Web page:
Academic journal article The Professional Counselor

Factors Contributing to Counselor Education Doctoral Students' Satisfaction with Their Dissertation Chairperson

Academic journal article The Professional Counselor

Factors Contributing to Counselor Education Doctoral Students' Satisfaction with Their Dissertation Chairperson

Article excerpt

The process of successfully completing a doctoral program depends upon a variety of factors. One key component of degree completion hinges on the dissertation process. Students, faculty, departments and the university as a whole are affected when doctoral students fail to complete their degrees (Council of Graduate Schools, n.d.-b; Garcia, Malott, & Brethower, 1988; Gardner, 2009; Goulden, 1991; Kritsonis & Marshall, 2008; Lenz, 1997; Lovitts, 2001). In the United States, doctoral attrition rates have been measured at 57% across disciplines (Council of Graduate Schools, n.d.-a). More recently, data have shown that attrition rates are declining in most doctoral programs; however, those in the field of humanities continue to stall (Jaschik, 2007). Many students fall short of completing the dissertation or take much longer than expected to complete the dissertation due to a lack of supervision or mentorship (Garcia et al., 1988). In a meta-synthesis of 118 studies on doctoral attrition, the most frequent finding was that degree completion is related to the amount and quality of contact between doctoral students and their chairperson (Bair & Haworth, 2004).

Mentoring Relationships

Mentoring relationships are essential to doctoral education and contribute to timely dissertation completion (Council of Graduate Schools, n.d.-b; Garcia et al, 1988; Lovitts, 2001). Casto, Caldwell, and Salazar (2005) examined the importance of mentoring relationships between counselor education students and faculty members. They discussed the benefits of having a counselor education mentor to assist with co-teaching, carrying out research activities, and enhancing professional competence and identity development. Kolbert, Morgan, and Brendel (2002) also noted that counselor education doctoral students benefit from faculty mentors who guide students through interactive tasks such as supervision, research, co-teaching, administration, advising and helping new graduates find employment. Although the types of interactions between doctoral students and their faculty chairperson have been documented, the relative influences of these interactions on the overall student-chairperson relationship remain unclear.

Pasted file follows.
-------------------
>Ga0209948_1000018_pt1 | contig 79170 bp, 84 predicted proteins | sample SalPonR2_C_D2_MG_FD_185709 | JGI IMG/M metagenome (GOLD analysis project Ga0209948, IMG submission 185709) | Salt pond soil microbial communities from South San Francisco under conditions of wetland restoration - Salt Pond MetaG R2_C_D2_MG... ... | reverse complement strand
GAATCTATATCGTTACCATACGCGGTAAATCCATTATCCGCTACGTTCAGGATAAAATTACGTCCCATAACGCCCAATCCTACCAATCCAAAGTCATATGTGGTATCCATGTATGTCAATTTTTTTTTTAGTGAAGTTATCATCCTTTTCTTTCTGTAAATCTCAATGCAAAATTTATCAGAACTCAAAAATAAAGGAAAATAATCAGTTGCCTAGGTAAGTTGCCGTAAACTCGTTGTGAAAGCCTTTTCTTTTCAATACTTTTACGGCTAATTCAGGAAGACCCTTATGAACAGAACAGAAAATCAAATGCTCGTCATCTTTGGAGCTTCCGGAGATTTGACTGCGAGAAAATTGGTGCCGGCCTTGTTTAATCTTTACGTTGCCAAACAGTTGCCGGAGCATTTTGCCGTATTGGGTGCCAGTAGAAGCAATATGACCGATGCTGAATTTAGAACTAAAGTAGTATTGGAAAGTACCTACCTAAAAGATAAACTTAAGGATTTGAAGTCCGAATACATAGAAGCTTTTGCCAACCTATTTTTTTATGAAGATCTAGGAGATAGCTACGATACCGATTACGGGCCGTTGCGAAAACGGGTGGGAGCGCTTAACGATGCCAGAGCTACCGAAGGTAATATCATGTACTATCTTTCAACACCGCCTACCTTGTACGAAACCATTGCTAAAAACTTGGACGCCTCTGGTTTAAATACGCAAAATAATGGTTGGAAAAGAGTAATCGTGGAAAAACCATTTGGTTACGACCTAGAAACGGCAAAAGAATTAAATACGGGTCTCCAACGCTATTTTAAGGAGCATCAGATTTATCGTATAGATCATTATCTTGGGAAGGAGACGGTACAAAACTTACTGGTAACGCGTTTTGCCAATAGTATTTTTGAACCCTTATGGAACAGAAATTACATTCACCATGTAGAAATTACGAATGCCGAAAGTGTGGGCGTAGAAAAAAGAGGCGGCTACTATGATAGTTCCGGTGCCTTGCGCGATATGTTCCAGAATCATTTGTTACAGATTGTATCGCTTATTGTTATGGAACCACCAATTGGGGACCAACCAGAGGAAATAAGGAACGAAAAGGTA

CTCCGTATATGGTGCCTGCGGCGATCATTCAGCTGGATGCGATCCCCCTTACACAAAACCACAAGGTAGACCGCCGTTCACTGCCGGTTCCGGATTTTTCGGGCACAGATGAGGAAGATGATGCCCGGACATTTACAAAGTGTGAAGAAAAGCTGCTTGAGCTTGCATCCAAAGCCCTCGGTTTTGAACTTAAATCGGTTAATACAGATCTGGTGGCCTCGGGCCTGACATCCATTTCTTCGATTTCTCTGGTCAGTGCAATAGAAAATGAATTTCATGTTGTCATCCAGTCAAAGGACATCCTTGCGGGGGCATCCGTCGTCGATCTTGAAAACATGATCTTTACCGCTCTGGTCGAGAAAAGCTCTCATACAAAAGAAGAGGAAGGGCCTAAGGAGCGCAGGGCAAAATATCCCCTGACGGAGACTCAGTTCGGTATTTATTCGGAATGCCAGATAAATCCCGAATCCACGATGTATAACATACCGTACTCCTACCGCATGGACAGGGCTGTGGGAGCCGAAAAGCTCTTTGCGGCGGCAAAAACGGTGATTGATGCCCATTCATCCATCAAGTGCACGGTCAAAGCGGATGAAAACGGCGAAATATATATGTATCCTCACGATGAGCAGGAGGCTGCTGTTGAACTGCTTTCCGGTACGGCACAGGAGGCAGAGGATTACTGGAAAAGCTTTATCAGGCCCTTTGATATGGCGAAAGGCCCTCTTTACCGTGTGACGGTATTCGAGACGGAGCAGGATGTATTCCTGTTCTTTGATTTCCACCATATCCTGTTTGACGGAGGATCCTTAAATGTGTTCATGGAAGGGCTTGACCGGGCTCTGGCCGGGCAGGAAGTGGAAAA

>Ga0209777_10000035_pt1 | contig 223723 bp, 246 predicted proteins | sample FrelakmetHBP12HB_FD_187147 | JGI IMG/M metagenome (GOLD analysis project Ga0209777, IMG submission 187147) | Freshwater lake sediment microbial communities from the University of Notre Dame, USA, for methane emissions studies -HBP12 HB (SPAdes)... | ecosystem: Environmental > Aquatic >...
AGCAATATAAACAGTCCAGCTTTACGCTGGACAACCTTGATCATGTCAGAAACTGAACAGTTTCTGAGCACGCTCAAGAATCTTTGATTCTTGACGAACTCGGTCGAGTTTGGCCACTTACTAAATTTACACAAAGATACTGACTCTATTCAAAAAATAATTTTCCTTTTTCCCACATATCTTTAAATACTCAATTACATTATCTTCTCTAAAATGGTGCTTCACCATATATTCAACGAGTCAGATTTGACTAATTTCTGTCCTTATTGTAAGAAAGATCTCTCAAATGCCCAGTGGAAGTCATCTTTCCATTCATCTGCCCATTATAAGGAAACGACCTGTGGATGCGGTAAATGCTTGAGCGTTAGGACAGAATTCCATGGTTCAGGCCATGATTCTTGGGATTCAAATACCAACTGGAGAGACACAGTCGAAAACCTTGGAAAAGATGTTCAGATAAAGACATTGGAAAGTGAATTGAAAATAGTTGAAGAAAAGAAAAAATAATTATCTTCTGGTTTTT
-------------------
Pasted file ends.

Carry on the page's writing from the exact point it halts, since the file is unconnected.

Selection and Behaviors

Chairperson behaviors and the criteria used by doctoral students to select their chairperson influence student relationship satisfaction and degree completion (Goulden, 1991; Lovitts, 2001). Lovitts (2001) found that the amount of time faculty spent interacting with students, the location of interactions (formal vs. informal settings), and the quantity of work and social interactions with students all influenced doctoral students' satisfaction with their chairperson. In addition, participants in the study who failed to complete their doctoral degree were six times more likely to have been assigned a chairperson rather than to have chosen a chairperson. Furthermore, students who completed their degrees were cited as feeling much more satisfied with their advisors than students who did not complete theirs.

Wallace (2000) researched meaningful student-chairperson relationships and the process by which students are assigned or select a chairperson, and found that previous interactions, personality matching and similar research interests were the three most common factors of meaningful relationships in the dyads. Smart and Conant (1990) conducted a qualitative study examining faculty members' perceptions of key factors that doctoral students should consider when selecting a chairperson. The top suggestions were for someone with similar research interests, someone with a thriving reputation for publishing and someone well educated in methodology (Smart & Conant, 1990). Although this combination can equal success for some doctoral students, researchers also have identified other variables that contribute to a successful student-chairperson relationship. For example, Bloom, Propst Cuevas, Hall, and Evans (2007) accumulated letters of nomination for outstanding advisors. …

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